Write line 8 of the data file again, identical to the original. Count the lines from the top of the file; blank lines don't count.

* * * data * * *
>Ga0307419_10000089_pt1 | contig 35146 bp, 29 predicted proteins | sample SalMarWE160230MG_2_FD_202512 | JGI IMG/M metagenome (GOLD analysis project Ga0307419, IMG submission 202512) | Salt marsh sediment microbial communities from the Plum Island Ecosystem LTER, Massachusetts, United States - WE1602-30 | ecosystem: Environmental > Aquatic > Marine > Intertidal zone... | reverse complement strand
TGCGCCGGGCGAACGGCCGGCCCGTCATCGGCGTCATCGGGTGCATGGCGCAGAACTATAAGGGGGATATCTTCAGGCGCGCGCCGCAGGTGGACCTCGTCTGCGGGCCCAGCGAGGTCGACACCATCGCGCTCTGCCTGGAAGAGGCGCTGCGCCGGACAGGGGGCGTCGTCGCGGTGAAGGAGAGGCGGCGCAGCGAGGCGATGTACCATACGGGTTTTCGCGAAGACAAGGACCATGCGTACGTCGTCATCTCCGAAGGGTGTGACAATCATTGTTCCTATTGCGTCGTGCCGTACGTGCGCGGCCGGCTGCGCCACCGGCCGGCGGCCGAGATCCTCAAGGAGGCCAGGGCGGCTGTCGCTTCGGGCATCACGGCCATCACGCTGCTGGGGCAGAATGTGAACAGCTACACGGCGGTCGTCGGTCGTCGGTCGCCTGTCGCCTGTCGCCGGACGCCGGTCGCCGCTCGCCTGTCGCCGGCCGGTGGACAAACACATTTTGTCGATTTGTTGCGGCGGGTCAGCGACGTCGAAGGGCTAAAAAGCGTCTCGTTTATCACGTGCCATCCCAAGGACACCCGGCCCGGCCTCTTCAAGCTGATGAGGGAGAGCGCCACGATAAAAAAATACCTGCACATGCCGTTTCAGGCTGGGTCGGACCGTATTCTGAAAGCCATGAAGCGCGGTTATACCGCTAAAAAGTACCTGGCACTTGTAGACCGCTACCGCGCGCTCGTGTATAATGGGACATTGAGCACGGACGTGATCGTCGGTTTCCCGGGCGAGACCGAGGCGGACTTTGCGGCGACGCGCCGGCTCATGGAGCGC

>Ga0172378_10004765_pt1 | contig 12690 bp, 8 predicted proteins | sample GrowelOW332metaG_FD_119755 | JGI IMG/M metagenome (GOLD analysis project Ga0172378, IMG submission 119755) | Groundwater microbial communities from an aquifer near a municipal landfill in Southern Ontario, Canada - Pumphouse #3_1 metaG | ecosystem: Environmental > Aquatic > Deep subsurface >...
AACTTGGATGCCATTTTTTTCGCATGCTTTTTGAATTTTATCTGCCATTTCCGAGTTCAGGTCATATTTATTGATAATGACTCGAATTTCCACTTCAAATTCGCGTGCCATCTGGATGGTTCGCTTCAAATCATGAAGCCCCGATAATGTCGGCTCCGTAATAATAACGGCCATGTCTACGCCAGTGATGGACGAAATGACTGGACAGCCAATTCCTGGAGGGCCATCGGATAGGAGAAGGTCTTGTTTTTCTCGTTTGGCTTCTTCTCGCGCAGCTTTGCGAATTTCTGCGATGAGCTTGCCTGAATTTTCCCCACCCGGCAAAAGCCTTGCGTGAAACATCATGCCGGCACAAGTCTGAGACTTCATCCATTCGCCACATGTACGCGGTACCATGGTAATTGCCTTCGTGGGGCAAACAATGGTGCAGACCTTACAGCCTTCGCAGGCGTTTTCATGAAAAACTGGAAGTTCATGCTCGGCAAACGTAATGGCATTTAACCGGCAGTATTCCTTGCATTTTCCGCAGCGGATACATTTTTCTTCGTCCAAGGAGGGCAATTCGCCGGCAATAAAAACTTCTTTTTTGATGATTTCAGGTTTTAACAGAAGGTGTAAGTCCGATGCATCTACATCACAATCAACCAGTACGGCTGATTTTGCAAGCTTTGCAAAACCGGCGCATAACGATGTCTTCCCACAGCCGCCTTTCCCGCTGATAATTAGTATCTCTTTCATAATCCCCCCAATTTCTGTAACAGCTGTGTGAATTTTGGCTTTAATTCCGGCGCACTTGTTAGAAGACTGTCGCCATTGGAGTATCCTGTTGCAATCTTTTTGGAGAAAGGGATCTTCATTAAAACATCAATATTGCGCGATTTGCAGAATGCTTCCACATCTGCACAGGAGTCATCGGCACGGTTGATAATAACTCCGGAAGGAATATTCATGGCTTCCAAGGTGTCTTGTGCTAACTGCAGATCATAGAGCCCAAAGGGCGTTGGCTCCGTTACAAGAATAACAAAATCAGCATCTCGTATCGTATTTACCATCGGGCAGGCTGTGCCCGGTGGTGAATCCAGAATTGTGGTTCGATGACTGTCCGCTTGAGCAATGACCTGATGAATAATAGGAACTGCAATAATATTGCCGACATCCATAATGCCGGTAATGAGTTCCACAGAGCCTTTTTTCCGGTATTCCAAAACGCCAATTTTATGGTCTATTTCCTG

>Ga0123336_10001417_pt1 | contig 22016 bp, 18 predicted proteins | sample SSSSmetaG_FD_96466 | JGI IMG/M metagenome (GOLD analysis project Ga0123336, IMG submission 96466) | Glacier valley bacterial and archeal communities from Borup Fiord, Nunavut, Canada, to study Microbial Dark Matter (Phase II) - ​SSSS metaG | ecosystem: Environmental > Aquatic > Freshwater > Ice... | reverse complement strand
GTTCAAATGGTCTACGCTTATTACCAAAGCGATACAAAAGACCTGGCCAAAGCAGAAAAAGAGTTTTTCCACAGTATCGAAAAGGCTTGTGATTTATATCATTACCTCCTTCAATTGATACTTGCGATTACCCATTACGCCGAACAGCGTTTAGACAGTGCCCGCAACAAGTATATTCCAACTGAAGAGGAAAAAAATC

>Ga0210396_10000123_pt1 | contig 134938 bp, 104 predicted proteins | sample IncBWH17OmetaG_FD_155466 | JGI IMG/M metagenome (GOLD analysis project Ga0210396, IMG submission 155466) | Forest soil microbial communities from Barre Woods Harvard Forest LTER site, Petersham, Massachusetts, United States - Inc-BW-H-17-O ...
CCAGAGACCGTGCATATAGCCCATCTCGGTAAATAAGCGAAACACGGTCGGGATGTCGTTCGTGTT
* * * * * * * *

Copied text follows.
CCAGAGACCGTGCATATAGCCCATCTCGGTAAATAAGCGAAACACGGTCGGGATGTCGTTCGTGTT